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Consumer Department Removes Cap on Gas Profits

March 21, 2005 – After several months of imposing a profit cap on the territory's gasoline wholesalers and retailers, and fining Texaco Caribbean Inc. $200 a day for noncompliance, the Licensing and Consumer Affairs Department has rescinded its Gross Profit Margin Order.
At a conference hearing before District Judge Curtis Gomez Friday, DLCA officials announced they would rescind October's Gross Profit Margin Order that placed a profit cap of 30 cents per gallon of gasoline for wholesalers, and 35 cents on retailers.
Texaco and Esso Virgin Islands Inc. had both filed suits against the Virgin Islands government contesting the order.
"The government moved to have the case for gross profit margin moot," DLCA Commissioner Andrew Rutnik said Monday, because Gomez had informed the department it would have to prove whether the local government has legal authority to issue the cap.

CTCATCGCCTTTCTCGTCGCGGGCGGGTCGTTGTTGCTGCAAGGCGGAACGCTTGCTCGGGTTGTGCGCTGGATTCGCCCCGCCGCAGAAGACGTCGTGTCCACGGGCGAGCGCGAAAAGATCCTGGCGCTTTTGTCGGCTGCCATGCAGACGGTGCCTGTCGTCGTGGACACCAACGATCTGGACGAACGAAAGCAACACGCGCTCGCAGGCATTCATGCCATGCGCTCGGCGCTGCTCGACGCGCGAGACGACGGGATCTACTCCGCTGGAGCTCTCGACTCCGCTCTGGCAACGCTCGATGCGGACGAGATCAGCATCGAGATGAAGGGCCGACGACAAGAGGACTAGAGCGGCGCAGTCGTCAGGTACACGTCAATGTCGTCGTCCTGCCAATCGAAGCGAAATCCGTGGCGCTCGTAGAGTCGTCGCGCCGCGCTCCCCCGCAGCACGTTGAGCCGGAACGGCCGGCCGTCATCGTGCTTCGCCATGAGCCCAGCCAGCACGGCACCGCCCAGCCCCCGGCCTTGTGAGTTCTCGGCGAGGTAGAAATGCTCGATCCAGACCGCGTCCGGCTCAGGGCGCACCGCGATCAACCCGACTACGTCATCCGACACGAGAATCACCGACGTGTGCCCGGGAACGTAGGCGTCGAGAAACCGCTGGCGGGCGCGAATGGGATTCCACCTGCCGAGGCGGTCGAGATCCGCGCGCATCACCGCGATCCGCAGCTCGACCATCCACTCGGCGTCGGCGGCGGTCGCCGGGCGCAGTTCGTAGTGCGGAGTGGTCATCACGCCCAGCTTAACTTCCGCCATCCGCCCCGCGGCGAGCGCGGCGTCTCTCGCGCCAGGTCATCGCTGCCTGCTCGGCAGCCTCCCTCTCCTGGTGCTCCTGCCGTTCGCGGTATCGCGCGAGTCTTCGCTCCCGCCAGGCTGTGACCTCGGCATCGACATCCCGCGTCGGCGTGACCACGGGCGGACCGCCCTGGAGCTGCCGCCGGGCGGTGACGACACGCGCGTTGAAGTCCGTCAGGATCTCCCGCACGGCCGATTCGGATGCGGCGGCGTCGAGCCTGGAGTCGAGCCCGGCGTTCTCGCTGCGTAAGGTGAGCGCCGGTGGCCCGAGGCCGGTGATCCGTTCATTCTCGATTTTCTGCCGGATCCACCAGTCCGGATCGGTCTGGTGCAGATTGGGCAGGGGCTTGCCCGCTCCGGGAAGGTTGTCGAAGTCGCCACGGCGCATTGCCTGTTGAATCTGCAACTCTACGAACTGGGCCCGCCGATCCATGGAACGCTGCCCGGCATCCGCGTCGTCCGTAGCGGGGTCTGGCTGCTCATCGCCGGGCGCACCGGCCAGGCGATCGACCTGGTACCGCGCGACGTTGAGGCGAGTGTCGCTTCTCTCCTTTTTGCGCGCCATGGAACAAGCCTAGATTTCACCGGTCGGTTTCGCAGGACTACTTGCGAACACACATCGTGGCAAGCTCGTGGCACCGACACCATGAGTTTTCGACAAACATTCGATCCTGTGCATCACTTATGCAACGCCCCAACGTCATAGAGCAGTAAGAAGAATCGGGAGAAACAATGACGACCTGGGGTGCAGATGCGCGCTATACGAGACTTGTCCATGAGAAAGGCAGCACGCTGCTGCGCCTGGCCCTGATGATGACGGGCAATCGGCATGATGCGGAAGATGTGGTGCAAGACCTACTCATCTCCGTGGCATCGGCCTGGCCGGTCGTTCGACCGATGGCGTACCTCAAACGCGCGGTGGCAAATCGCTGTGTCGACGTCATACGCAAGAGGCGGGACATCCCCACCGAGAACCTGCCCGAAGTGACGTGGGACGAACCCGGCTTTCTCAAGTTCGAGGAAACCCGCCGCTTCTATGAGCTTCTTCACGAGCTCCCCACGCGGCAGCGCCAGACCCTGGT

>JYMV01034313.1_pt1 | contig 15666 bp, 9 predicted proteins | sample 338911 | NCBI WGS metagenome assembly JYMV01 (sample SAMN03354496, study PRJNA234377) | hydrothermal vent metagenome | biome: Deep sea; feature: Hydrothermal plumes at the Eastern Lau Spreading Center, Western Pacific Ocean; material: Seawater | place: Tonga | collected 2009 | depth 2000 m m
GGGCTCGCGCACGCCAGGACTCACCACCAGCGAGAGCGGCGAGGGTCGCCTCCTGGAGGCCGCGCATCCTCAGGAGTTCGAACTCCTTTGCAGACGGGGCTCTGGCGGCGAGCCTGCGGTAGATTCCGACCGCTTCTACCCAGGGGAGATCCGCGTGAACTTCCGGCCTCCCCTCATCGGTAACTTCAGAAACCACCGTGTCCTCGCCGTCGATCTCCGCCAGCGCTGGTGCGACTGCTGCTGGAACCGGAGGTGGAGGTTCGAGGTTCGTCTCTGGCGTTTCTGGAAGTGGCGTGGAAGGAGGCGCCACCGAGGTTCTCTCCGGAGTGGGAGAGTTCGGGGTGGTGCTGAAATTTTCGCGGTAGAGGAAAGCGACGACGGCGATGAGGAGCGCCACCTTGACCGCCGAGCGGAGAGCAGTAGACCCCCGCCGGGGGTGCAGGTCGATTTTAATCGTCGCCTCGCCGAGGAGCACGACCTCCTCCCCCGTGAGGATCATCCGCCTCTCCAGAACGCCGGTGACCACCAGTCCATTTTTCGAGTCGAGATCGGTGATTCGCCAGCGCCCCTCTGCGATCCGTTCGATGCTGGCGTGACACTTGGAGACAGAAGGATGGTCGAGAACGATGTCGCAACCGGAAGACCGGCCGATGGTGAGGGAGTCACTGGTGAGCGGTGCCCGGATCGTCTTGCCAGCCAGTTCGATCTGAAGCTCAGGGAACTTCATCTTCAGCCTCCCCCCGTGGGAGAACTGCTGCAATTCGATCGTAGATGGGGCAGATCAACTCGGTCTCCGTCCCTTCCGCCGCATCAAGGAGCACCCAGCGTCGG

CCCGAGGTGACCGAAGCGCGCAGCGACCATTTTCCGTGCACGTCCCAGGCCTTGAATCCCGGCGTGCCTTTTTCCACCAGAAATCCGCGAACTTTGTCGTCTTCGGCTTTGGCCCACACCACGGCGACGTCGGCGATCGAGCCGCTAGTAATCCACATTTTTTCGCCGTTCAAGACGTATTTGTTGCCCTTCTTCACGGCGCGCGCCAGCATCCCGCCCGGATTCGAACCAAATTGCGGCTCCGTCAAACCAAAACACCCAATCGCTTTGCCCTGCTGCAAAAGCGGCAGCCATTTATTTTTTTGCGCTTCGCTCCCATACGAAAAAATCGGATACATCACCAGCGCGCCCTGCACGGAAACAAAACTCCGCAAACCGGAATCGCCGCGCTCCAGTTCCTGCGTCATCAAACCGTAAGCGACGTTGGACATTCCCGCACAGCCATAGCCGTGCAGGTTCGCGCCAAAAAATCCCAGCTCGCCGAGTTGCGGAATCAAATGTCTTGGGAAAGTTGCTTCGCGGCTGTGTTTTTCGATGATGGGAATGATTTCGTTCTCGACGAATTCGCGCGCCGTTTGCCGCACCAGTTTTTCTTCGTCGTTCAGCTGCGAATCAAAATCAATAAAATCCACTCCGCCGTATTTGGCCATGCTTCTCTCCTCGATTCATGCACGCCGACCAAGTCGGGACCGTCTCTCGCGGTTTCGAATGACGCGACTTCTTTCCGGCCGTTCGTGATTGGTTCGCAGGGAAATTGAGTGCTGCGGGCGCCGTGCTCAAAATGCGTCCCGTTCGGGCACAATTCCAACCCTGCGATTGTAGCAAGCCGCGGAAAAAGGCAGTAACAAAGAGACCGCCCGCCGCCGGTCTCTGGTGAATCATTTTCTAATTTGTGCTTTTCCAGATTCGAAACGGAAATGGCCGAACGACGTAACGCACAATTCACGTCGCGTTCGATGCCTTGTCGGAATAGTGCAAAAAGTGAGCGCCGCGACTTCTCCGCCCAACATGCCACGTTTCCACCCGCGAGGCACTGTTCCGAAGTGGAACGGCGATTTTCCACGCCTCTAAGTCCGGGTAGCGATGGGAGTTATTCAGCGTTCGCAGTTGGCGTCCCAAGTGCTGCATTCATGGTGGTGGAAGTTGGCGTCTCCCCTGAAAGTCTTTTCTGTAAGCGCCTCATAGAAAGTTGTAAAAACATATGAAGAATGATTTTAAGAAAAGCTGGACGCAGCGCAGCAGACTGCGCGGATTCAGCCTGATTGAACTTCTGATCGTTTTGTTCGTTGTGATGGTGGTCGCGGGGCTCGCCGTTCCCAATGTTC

Rutnik said the decision to rescind the order was also based on the fact that the two gasoline companies provided updated financial data and economic analyses to the DLCA in February. Rutnik said the cap order was previously issued based on 2003 financial data because the 2004 data had not yet been completed. The department is currently reviewing the 2004 data received last month.
"I hope that during this period where there is no profit regulation, they won't raise the prices higher," Rutnik said.
Maria Pis-Dudot, Texaco's public affairs manager for the Caribbean and Latin America Region, said Gomez has called for a conference hearing of all parties at a yet-to-be-scheduled date. At that time, Texaco will determine if it will withdraw its lawsuit, Pis-Dudot said.
"In a deregulated market, the consumers are the ones who win," Pis-Dudot said. "We're glad to see that free enterprise has prevailed."
Pis-Dudot said free enterprise does not guarantee companies a profit. She said the withdrawal of the order, which includes all the previous fines against Texaco, does not mean that prices will automatically go up.
"Gasoline prices have decreased more than 79 cents since 1999 in Puerto Rico despite the rising oil prices," Pis-Dudot said, adding that this happened without the regulation of the Puerto Rican government.
Esso attorney Alan Teague was off-island and could not be reached for comment.
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